Wired UK, July ’09 – Visualizing a Nation’s DNA

Wired UK - NDNAD Spread (July, 2009)

In the spring, I was asked by Wired UK if I would be interested in producing something for the two-page ‘infoporn’ spread that runs in every issue. They had seen my experimentations with the NYTimes APIs, and were interested in the idea of non-conventional data visualizations. After a bit of research, I proposed an piece about the UK’s National DNA Database. It was a subject that interested me and I felt that there would be some interesting political territory to cover. Luckily, Wired agreed.

By searching through Parliamentary minutes, and sifting over annual reports, I was able to put together a fair amount of information about the NDNAD and I settled on a few key points that I wanted to convey with the piece. First, I wanted to somehow demonstrate how large the database is – with over 4.5M individuals profiled, it’s the largest DNA database in the world. It holds profiles for more than 7% of the UK’s population. As well as the size of the database, I wanted to show how it broke down – in racial groups, in age groups, and in terms of those who have been charged versus those who are ‘innocent’. Finally, I  wanted to talk about the difference between the UK’s population demographics and the demographics represented by the profiles in the NDNAD.

The central graphic, then, is a DNA strand with one dot for each of the profiles in the database – more than 5M! Of course, I didn’t do this by hand. I wrote a program in Processing that would generate a single, continuous strand that filled up a certain size area. I was inspired by electron microscope images that I had seen of real DNA in which it looks like a loop of thread:

The nice looping threads were rendered using Perlin noise – I had a few parameters inside the program which allowed me to control how ‘messy’ the tangle became, and how much variation in thickness each strand had. While I was at it, I colour-coded each DNA dot to indicate the database’s ethnic breakdown. The result was a giant tangle, which was pretty much exactly what I wanted:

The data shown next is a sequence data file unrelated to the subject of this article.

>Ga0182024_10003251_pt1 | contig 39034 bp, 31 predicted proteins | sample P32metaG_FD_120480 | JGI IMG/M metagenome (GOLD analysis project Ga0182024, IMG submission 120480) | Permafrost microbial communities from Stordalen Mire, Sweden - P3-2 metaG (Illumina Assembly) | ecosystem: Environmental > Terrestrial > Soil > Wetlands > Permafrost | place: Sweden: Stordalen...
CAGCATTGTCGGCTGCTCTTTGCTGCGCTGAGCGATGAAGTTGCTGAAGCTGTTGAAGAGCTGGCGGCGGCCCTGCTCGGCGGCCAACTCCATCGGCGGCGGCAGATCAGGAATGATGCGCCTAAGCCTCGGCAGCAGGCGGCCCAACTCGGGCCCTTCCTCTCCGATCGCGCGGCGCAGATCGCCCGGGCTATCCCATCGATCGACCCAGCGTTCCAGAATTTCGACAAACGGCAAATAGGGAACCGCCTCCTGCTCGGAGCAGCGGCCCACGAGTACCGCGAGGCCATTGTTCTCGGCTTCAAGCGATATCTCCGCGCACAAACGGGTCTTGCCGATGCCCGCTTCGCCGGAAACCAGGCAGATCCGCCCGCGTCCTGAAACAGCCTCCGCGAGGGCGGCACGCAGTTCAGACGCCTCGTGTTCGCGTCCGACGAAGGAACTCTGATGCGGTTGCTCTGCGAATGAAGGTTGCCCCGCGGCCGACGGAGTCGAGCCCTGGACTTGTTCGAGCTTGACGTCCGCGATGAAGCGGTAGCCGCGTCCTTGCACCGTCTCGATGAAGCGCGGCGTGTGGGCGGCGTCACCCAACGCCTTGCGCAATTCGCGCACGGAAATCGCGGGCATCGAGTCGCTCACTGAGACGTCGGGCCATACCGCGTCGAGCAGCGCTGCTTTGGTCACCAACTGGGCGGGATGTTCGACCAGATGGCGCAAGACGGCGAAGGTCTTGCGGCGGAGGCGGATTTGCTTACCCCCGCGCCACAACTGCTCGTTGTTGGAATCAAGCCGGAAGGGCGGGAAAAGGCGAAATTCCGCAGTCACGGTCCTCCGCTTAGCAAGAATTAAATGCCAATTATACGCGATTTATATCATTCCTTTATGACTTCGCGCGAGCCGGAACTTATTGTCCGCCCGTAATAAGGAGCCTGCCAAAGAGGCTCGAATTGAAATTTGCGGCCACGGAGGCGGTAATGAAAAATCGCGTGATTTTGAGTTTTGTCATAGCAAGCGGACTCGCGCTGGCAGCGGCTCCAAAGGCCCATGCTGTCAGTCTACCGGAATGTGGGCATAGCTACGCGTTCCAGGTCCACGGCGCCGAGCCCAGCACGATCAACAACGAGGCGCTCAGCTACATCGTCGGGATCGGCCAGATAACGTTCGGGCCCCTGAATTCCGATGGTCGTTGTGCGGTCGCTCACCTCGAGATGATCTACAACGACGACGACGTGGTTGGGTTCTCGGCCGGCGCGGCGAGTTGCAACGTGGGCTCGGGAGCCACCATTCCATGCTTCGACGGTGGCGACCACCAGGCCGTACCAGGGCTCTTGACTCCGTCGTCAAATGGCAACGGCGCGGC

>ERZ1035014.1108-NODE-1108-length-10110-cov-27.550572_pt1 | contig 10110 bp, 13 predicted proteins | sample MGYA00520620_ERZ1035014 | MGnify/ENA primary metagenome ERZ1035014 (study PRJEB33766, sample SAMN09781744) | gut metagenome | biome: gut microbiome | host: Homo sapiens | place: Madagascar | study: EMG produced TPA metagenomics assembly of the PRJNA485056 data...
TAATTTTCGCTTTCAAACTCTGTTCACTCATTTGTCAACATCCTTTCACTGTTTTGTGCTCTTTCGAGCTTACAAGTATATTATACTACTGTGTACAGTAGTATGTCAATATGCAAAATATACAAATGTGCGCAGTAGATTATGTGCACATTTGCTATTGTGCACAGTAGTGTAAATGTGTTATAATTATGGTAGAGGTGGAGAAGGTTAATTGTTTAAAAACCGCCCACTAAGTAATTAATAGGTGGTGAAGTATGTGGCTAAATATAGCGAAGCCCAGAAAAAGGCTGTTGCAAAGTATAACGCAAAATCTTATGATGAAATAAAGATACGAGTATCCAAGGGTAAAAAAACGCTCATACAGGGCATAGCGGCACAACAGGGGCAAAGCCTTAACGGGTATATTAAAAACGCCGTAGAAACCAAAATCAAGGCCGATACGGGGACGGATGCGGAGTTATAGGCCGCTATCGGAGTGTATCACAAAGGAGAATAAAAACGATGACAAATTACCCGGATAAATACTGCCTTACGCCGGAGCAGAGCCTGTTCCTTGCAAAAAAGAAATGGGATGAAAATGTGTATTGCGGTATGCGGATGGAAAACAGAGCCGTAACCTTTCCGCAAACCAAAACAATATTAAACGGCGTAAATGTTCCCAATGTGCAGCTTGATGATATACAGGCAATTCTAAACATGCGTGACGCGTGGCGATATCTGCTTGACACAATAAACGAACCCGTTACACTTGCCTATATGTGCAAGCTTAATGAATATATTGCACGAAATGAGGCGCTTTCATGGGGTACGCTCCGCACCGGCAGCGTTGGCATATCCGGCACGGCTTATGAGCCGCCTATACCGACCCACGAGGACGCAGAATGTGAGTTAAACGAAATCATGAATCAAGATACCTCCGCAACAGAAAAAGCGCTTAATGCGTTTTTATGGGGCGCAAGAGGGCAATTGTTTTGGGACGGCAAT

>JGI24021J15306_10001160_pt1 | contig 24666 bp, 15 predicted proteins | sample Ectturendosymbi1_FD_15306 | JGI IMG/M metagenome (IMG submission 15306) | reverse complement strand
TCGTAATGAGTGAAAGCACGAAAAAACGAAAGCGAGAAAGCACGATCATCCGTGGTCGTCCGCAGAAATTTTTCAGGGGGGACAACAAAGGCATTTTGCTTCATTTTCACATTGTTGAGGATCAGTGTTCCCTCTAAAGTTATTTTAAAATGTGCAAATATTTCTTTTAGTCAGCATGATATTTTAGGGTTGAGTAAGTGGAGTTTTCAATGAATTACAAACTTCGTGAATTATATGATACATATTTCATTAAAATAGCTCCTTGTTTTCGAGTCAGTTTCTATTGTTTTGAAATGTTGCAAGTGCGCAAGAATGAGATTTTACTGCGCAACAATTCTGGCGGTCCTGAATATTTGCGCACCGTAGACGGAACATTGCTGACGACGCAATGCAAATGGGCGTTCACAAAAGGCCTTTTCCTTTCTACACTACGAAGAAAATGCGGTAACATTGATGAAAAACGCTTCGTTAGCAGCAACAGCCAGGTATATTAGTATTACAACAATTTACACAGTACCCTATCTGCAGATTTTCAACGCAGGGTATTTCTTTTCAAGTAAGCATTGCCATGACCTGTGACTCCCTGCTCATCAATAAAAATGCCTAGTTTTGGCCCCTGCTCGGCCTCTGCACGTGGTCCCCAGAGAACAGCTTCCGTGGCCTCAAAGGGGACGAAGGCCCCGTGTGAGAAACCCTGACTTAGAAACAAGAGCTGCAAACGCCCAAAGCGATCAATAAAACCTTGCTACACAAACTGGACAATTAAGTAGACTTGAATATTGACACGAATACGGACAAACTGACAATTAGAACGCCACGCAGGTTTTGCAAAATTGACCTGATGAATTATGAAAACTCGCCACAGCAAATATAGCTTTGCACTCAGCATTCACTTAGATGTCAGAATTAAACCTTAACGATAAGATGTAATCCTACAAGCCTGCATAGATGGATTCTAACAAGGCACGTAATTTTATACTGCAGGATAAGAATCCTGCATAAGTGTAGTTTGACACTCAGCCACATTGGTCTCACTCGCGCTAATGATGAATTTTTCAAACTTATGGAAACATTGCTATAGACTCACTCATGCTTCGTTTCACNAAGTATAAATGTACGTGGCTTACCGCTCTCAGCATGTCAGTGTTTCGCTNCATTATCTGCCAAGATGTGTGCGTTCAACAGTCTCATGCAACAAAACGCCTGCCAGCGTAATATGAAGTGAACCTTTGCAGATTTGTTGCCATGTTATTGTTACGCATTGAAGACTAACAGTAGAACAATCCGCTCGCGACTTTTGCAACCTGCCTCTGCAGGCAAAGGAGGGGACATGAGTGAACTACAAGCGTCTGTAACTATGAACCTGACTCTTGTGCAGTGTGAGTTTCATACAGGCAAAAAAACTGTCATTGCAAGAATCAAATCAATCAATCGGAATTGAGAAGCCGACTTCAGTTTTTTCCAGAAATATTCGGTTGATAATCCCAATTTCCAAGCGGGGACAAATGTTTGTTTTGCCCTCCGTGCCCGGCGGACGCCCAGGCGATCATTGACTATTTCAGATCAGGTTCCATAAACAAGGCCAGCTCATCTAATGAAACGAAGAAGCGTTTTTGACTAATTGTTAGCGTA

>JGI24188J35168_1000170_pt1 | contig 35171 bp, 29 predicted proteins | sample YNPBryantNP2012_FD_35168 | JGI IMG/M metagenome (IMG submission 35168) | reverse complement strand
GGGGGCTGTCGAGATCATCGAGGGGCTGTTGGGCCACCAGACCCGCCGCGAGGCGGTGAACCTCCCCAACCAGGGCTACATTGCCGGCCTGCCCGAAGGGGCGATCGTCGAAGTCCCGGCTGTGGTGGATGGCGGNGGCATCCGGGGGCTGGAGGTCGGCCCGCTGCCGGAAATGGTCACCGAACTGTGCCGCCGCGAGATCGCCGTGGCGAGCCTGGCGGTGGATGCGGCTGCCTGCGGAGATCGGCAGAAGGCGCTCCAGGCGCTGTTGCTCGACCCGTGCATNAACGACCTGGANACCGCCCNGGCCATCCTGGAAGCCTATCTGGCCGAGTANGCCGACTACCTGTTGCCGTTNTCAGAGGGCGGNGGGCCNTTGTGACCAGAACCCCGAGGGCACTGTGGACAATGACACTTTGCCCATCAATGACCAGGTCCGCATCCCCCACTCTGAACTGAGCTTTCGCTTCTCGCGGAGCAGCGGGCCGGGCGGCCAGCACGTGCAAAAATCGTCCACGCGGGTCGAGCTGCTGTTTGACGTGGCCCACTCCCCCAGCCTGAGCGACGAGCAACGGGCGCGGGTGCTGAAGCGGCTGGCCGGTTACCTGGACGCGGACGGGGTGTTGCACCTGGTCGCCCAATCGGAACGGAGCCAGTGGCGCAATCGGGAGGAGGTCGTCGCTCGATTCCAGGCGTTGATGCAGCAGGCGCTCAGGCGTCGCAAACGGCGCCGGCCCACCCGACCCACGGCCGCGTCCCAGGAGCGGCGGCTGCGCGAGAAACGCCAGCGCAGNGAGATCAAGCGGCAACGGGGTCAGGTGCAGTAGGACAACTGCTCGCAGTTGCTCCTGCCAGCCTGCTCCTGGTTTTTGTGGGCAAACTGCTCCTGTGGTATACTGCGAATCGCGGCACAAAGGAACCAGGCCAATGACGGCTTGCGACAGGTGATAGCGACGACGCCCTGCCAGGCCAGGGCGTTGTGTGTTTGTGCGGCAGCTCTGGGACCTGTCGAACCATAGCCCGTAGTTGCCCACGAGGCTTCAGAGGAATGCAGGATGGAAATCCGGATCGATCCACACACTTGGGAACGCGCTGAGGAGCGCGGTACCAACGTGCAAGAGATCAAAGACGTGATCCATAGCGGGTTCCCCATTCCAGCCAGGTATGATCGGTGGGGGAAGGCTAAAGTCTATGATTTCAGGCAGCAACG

Wired UK - NDNAD Infographic

Here, you can see the individual dots, and the colour breakdown:

Wired NDNAD Graphic - detail

The next step was to break down the big tangle into three parts – one representing the bulk of the database, one representing the 948,535 profiles that were taken from people under the age of 18, and one representing the ~500,000 profiles from people who had never been charged, convicted, or warned by police. The original image had a static centre-point for the DNA loop; to break the tangle apart, I modified the program so that the centrepoint could move to pre-determined points once certain counts had been reached. The final graphic changes centre-points three times. What was nice about this set-up what that it was easy to move and adjust the positioning of the graphic to fit the page layout. Rendering out a new version of the main image took just a few minutes.

Wired UK - NDNAD Infographic

Working with these kinds of generative strategies meant that I could explore many variations. As you can see from the graphics posted here, I went through a variety of compositional and colour changes, all of which were relatively painless. Using Processing, I built a mini-application whose entire purpose was to create these DNA systems. I also built a second min-app, which rendered out a set of pie-charts that were used to display related information along with the main graphic in the spread. I wanted these pie charts to fit in visually with the main graphic, so I created a very simple sketch to output charts from any set of data:

Wired NDNAD Pie Chart

There ended up being 11 of these little pie-charts that accompanied the main graphic. Again, by building tools, I was able to do some interesting things, while at the same time avoiding large amounts of manual labour. Just how I like it! You can see the final result in the image at the top of this post, and of course, in Wired UK – the July issue hit newsstands a couple of weeks ago. If you are in the UK, go out and buy a copy!

Perhaps the most exciting thing that has came out of this process is that I have been asked to be a contributing editor for Wired UK. I’ll be creating some more pieces centred around data & information over the coming months (look for a Just Landed spread next month), and will also be getting the chance to showcase some work by various brilliant designers & artists in the UK and around the world.

So, stay tuned…

4 thoughts on “Wired UK, July ’09 – Visualizing a Nation’s DNA”

  1. Blimey. Those images are beautiful, they remind me of fractals which were really popular in my youth. So, what did you conclude from running this? My perception is that there are way too many innocent people on the database and I cannot help but feel that this will lazy policing. I aslo think that this smacks of Big Brother.

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